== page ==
One of the key questions in the IRS Offshore Voluntary Disclosure letter is “source of funds”. For many taxpayers with funds offshore who did not file Foreign Bank Account Reports (FBAR’s) this question presents multiple problems. The problems are discussed below.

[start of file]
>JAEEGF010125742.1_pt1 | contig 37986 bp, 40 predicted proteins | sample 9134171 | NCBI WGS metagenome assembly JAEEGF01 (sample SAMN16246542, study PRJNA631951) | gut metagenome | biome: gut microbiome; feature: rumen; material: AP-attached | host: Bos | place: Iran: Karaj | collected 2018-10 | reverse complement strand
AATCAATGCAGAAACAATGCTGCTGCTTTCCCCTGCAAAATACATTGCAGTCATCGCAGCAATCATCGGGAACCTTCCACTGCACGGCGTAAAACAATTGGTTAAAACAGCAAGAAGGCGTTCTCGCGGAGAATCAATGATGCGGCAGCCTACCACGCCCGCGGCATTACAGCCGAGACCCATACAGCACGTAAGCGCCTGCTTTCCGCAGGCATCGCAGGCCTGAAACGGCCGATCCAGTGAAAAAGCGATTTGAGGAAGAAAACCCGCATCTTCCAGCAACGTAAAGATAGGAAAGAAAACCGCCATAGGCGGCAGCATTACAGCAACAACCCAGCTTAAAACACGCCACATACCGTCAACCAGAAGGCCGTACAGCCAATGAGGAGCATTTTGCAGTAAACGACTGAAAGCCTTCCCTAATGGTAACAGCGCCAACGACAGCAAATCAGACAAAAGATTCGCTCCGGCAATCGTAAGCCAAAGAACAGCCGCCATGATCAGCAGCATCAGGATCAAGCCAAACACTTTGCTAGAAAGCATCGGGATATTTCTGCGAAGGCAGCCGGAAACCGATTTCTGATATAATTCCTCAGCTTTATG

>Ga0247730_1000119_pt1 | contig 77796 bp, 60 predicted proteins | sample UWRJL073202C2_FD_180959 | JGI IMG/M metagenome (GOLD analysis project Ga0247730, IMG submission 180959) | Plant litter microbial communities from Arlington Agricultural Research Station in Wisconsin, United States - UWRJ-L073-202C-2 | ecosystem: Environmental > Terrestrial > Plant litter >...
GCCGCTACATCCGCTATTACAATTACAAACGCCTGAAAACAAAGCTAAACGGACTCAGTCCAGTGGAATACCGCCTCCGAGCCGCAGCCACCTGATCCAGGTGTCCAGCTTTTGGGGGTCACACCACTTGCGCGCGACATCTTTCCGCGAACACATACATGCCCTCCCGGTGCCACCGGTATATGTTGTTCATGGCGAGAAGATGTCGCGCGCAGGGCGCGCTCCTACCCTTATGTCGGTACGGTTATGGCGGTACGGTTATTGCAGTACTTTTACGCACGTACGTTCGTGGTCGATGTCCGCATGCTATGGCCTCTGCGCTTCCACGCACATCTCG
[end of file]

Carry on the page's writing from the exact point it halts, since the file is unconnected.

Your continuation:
First, taxpayers who used an Informal Value Transfer System (sometimes referred to as a Hawala network) cannot easily provide proof of the source of funds other than where the funds currently are deposited. Often these funds have their origination in the taxpayer’s or the taxpayer’s family’s country of origin and were sent to an foreign financial institution through the informal network in order to avoid currency control or disguise the transfer of funds for other reasons. Reasons for not filing FBAR’s for these accounts often vary, but range from simple claims of ignorance of the law to other more complex reasons. But, the failure to file FBAR’s is where the U.S. compliance problem begins for not filing FBAR’s may result in both serious civil and criminal penalties. Civil and criminal tax penalties may also apply if ownership of the foreign accounts was not disclosed on the taxpayer’s income tax returns and if earnings on the accounts were not reported.
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